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10 Signs You’re an Old Soul

10 Signs You’re an Old Soul

Being an old soul is a double-edged sword. On the one hand, you grow up having the almost super-human gift of perspective unlike any of your peers. On the other, this often alienates you from everyone else your age. You grow up thinking many of the things your peers are interested in are silly and childish, and end up being caught on the outside looking in. However, the best part of being an old soul is, as you grow older, you continue to grow into your personality and toward your inner age. You might be an old soul if…

1. You’re bored by your peers interests

When you have an old soul, you are able to get along with your peers but you may be bored by them. An old soul will find themselves out with friends in a place that everyone else thinks is fun, but they think is not ideal. If you are an old soul, you might find yourself thinking, “I don’t want to be here”. An old soul likely has friends but much prefers being in a situation where deep conversation is the focus of the activity. For example, you may find yourself preferring meaningful discussions with teachers rather than superficial interaction with peers. As your peers age, they just might catch up to your inner age and you will share more common interests than when you were younger.

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2. You bore your peers

As an old soul, you probably have a lot to be passionate about. Unfortunately, this passion is most likely not shared by many of your peers. At a young age, you might care deeply about a variety of social and political issues, while others are more concerned with what they’re going to wear tomorrow or who won the big game last night. Again, even though your friends enjoy your company on the whole, they sometimes have no idea what you’re talking about. This is why you tend to gravitate toward older people who share your worldly perspective.

3. You’re not taken seriously by older people

Even though you enjoy the company of people older than you, you’re often not taken seriously by them at a younger age. Unfortunately, this is cannot be avoided. Until you reach a certain age, you’ll be seen as “just a kid” by adults, no matter how mature you may be. This is simply because you don’t have the years of experience to back up your thoughts and ideas. Even five to ten years from now, you may be surprised at how much your ideals and beliefs completely shift. Give it some time. You have the rest of your life to be old.

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4. You’re okay with being on your own

So you’re not accepted by your peers, and you’re not taken seriously by your elders. Being an old soul can feel like an isolating experience. Often, old souls find themselves feeling okay with being isolated. This is because you’d much rather stand up for your beliefs and yourself than fall down for the newest trend or fad. Because you feel isolated from almost every other age group, you probably spend a lot of time in deep thought and taking up solitary hobbies like writing. Of course, this only contributes even further to your old soul persona. Tough it out; one day you’ll be old enough to just be considered a “true soul.”

5. You’re usually an observer

As an old soul you often stay on the outskirts of your friend circle, being more of an observer. There isn’t anything wrong with this. You simply need to embrace this aspect of your personality and put it to good use. For example, many of the most successful writers are good because they have spent so much time observing others and listening to their stories.As an observer, you most likely have a knack for understanding what the masses are into, so take advantage of your analytic abilities and create something that just might be the next big thing.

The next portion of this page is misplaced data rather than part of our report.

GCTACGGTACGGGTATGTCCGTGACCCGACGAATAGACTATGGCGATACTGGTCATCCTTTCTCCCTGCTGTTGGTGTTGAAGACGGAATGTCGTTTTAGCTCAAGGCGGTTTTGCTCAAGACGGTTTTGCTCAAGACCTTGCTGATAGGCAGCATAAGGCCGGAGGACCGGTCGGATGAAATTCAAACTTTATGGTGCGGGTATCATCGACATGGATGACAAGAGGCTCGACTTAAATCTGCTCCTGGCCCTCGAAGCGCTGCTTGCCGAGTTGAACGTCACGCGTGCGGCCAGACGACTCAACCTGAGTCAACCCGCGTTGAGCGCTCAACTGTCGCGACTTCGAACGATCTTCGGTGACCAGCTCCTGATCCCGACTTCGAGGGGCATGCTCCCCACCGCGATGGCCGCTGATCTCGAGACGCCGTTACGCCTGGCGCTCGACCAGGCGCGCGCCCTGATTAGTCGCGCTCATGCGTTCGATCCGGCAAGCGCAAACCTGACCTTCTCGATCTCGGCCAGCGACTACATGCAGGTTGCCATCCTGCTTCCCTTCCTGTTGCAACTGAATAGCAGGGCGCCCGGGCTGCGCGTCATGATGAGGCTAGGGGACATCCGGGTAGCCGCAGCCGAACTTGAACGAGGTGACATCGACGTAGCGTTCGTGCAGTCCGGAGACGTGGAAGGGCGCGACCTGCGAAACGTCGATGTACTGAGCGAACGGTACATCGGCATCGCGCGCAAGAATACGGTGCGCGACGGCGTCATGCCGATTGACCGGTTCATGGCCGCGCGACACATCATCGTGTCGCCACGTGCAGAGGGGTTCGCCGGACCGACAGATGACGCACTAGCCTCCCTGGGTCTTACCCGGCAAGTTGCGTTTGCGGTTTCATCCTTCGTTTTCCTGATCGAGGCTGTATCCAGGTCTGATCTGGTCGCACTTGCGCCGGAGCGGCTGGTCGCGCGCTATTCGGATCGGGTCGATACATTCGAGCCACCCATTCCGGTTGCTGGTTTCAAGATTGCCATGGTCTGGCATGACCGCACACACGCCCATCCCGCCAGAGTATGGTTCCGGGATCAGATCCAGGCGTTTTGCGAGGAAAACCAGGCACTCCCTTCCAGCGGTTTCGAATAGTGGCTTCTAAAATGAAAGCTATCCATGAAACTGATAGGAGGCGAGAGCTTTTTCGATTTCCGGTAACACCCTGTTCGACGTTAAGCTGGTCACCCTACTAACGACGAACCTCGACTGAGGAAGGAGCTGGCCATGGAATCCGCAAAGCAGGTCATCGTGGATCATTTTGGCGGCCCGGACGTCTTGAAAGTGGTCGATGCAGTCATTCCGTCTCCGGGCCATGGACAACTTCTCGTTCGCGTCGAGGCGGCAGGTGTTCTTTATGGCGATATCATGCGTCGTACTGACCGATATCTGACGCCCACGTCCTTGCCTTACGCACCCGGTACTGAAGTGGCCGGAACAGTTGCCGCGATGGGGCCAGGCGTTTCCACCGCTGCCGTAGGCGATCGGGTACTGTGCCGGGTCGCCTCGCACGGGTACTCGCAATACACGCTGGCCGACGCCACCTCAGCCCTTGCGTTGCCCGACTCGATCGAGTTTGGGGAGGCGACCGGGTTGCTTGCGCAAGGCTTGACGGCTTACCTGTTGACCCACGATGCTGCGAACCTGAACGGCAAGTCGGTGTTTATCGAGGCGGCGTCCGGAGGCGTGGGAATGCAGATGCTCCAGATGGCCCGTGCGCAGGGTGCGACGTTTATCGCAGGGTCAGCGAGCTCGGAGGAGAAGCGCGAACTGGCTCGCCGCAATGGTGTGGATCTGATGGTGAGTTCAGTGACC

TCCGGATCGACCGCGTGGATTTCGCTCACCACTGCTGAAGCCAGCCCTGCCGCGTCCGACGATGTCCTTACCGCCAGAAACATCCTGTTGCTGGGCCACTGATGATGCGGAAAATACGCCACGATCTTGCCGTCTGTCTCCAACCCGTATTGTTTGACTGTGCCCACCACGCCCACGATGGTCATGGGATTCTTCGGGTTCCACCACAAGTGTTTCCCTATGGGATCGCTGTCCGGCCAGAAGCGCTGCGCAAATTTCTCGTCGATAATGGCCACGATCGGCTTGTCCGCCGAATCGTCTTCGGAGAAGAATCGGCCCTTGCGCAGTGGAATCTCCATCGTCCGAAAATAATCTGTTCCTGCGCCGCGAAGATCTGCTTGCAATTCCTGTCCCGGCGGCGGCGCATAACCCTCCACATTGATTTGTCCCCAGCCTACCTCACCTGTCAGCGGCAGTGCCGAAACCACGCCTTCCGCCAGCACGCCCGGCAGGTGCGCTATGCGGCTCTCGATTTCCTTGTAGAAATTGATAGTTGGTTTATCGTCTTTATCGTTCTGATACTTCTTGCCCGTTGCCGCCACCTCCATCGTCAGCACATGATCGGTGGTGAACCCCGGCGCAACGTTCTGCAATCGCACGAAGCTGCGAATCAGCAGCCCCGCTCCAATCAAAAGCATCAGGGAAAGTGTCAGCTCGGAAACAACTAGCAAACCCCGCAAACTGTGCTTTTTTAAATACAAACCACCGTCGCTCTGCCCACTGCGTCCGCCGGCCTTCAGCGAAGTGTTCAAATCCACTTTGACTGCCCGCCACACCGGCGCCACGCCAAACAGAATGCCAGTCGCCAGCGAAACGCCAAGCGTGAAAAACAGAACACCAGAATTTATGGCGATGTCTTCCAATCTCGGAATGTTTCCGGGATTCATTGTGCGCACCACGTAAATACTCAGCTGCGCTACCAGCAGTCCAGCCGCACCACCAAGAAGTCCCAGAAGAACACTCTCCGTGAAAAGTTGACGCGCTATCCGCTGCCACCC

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6. You’re not bothered by “small stuff”

As an old soul, the minutiae that bothers most people your age just seems frivolous to you. You simply don’t spend time worrying about what you’re wearing or how your hair looks; you’re more worried about the major issues affecting modern society. Your apathy toward “the small stuff” even furthers your “old soul persona,” as you appear much calmer than most others around you.

7. You’re more reserved than most of your friends

When you think of someone making a scene, you either think of a small child throwing a tantrum, or an adult who hasn’t quite learned how to act in public. Old souls hate calling attention to themselves, and even when they find themselves in situations in which it’s socially acceptable to “let loose” a bit, they won’t drop their cool, calm demeanor. While many of your friends may have been the crazy teenagers or college kids willing to do anything for a laugh, you could never imagine making such a fool of yourself. Again, you’d much rather sit back, relax, and enjoy the show.

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8. You’re extremely sensitive

You’ve probably been told to “lighten up” by your peers more times than you can possibly imagine. Same for being told you’re “boring.” Don’t let these statements get to you; they usually come from people who have no clue about what makes you tick. On the other side of the coin, you also probably have elders telling you your ideas are “cute” or something equally dismissive. Again, to them, you’re just a young kid trying to act mature. Stay persistent, be true to who you are, and soon enough your ideas will be taken seriously.

9. You think mainstream society is silly

Old souls have the uncanny ability to look at mainstream society and not take it too seriously. You are able to see all of the silly facets of mainstream society. From the obsession with celebrity’s relationships to the invention of products like the beer helmet, you see how ridiculous things truly are. Old souls don’t get so caught up in what is trendy or cool, they focus on deeper issues. This could leave you on the outskirts of groups made up of your peers.